Anthony Yarde is a bit tired of people telling him he has had a tough year, because he is sure no one else is really interested.

The light heavyweight has lost four close family members this year, including his father and grandmother to COVID-19, but he says that is no reason for him to not perform in the ring.

Yarde faces Lyndon Arthur on Saturday night at Church House, Westminster, in his biggest fight since he faced Sergey Kovalev for the WBO title in Russia last year. Victory on Saturday could push him towards another world title shot, so he cannot afford a slip-up.

“I keep my personal life completely separate from my career,” Yarde said. “At the end of the day, people don’t care about excuses. Yes, that’s my personal life, but in terms of my boxing, there’s a job to be done.”

Keeping his work life and his family completely separate is something normal to him. After his father died in April, he promised his family he would not reveal his father’s name, so their grief would not be imposed upon. But personal struggles, he believes are no reason not to perform to your best.

“I look at other entertainers, not just boxers, as a template,” he said. “If someone is a TV personality and they go through some sort of tragedy, ultimately no one cares, it passes. The viewers are there to be entertained.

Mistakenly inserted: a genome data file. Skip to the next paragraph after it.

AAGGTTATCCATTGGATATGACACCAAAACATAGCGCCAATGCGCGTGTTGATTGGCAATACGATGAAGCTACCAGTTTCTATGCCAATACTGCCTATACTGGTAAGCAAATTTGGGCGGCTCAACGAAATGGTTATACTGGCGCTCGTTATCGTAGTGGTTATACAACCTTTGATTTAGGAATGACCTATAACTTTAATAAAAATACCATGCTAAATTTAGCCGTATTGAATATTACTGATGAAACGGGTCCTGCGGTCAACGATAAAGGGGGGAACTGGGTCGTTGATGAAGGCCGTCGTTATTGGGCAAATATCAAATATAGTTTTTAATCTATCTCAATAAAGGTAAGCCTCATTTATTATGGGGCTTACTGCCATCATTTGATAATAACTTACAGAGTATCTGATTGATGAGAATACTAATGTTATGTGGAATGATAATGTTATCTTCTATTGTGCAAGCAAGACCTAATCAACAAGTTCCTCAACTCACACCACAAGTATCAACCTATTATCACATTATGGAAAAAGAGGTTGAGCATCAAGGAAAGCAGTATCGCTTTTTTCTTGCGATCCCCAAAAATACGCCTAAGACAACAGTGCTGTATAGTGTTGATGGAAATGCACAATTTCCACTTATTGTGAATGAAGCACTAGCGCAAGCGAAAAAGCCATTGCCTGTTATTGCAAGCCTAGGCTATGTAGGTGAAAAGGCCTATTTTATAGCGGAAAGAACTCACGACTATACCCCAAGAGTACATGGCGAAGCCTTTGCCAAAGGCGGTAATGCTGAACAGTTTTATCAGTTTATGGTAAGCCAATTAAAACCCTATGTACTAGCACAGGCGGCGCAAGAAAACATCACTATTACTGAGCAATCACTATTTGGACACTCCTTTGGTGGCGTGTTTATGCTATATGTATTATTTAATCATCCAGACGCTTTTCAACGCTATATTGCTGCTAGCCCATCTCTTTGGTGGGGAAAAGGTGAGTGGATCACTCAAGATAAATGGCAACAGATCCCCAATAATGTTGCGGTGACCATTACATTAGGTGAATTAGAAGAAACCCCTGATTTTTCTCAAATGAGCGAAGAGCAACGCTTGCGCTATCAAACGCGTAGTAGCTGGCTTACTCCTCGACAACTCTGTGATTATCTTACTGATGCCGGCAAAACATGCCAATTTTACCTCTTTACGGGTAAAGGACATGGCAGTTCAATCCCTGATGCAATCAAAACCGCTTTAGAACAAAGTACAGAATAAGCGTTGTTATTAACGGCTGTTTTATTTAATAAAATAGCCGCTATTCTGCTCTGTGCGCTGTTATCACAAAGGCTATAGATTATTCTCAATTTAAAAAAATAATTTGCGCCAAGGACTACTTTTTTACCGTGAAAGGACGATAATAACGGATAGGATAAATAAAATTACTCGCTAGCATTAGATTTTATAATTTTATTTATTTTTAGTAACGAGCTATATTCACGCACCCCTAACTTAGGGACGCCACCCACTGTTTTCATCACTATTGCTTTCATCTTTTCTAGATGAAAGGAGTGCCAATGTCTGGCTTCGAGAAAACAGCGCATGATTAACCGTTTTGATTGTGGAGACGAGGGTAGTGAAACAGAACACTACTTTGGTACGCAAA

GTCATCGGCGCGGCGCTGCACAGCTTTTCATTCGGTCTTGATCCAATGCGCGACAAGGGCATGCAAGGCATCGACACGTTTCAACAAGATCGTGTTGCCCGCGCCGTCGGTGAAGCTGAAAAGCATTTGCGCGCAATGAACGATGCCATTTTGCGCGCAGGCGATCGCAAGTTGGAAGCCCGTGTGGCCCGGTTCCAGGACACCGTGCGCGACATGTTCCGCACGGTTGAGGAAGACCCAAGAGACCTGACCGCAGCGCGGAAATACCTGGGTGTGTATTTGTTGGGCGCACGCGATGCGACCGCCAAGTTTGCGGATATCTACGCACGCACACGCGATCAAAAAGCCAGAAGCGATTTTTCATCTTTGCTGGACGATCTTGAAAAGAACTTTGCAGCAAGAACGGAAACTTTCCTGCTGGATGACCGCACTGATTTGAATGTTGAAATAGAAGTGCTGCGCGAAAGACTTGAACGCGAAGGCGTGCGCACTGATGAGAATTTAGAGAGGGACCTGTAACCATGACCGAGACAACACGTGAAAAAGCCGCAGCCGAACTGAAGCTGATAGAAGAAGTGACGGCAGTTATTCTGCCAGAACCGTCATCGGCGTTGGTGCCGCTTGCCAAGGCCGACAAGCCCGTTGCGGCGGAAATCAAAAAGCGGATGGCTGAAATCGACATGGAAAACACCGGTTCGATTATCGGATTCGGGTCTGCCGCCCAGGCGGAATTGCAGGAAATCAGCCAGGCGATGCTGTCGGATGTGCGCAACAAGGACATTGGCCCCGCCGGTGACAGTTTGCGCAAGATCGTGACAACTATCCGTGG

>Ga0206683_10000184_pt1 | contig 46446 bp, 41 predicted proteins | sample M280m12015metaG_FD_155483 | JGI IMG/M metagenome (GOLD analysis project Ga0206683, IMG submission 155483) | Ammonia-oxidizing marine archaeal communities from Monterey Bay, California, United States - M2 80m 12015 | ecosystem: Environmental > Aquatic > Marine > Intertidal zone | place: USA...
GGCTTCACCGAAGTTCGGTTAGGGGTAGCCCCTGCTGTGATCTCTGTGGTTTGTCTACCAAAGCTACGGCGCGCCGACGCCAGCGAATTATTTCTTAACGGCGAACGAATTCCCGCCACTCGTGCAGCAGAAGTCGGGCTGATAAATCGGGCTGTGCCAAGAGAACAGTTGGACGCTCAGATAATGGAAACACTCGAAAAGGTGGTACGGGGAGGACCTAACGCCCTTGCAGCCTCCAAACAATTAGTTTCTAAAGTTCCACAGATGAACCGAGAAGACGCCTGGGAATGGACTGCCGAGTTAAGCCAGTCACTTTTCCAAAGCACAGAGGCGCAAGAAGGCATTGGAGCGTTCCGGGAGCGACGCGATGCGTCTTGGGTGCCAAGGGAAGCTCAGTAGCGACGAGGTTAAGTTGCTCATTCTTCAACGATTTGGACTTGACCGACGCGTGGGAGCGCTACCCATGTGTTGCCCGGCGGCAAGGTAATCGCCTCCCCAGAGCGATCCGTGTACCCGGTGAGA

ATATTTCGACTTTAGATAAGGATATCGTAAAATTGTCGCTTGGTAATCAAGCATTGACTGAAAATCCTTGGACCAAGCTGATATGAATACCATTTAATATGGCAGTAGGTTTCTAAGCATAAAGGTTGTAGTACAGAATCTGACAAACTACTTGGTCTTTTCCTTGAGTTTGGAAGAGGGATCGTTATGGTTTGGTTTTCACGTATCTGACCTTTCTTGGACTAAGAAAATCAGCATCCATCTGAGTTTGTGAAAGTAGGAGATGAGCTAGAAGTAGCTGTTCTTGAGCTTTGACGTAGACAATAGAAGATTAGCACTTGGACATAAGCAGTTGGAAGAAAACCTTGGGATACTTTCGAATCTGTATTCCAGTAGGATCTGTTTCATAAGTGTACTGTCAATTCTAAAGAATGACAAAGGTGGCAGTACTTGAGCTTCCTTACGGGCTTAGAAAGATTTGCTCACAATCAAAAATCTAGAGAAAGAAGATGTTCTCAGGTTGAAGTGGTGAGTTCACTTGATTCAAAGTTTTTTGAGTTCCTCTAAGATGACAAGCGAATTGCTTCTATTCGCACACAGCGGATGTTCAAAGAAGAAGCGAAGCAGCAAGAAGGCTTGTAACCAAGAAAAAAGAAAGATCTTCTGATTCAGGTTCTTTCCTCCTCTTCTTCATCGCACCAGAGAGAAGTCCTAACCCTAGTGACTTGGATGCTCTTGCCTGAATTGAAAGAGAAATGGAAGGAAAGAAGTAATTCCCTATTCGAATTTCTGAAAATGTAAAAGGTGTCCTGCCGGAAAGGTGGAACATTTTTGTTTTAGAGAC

“If you think of someone with big energy like Paddy [McGuinness] from Take Me Out, he’s got such a big personality and if he were to show he was down and not doing his job properly, people would say ‘what’s going on here? This isn’t Paddy’.

“People don’t really take into consideration long term whatever he might have been going through. It’s the same with boxing and boxing is a little more serious. It’s an unforgiving sport.”

Indeed, Yarde has been the one on hand to help his family members through the dark times this year.

“I’m there as like a counsellor, that’s what it’s like,” he said. “I’m talking to them and explaining to them about things which happen in life. I use examples of people in other countries who go through crazy tragedies, wars, and they just have to get on with it.

“No one cares and they’ve just got to continue with their lives or give up.

“I don’t see myself as someone who has to be strong. I see myself that if I internally know I am able to do things better than other people because of my motivation, then I will just do that. When I do sit down and think about it, I do get emotional. It does get overwhelming, but the job must go on, that’s just life.”

Saturday’s show marks the 40th anniversary of Frank Warren as a promoter and Yarde says he is proud to be top of the bill.

“In British boxing, Frank has always led the way,” Yarde said. “He has made world champions, he’s groomed world champions from the beginning of their careers. I will always pay Frank Warren homage; I’ve got a lot of respect for him.

“Even with his expertise, he’s very easy to get along with. He’s very easy to talk to. Forty years is a massive accomplishment. I’m excited to see what he’s going to do next and I hope to be one of his next world champions.”

Ron Lewis is a senior writer for Boxing Scene. He was Boxing Correspondent for The Times, where he worked from 2001-2019 - covering four Olympic Games and numerous world title fights across the globe. He has written about boxing for a wide variety of publications worldwide since the 1980s.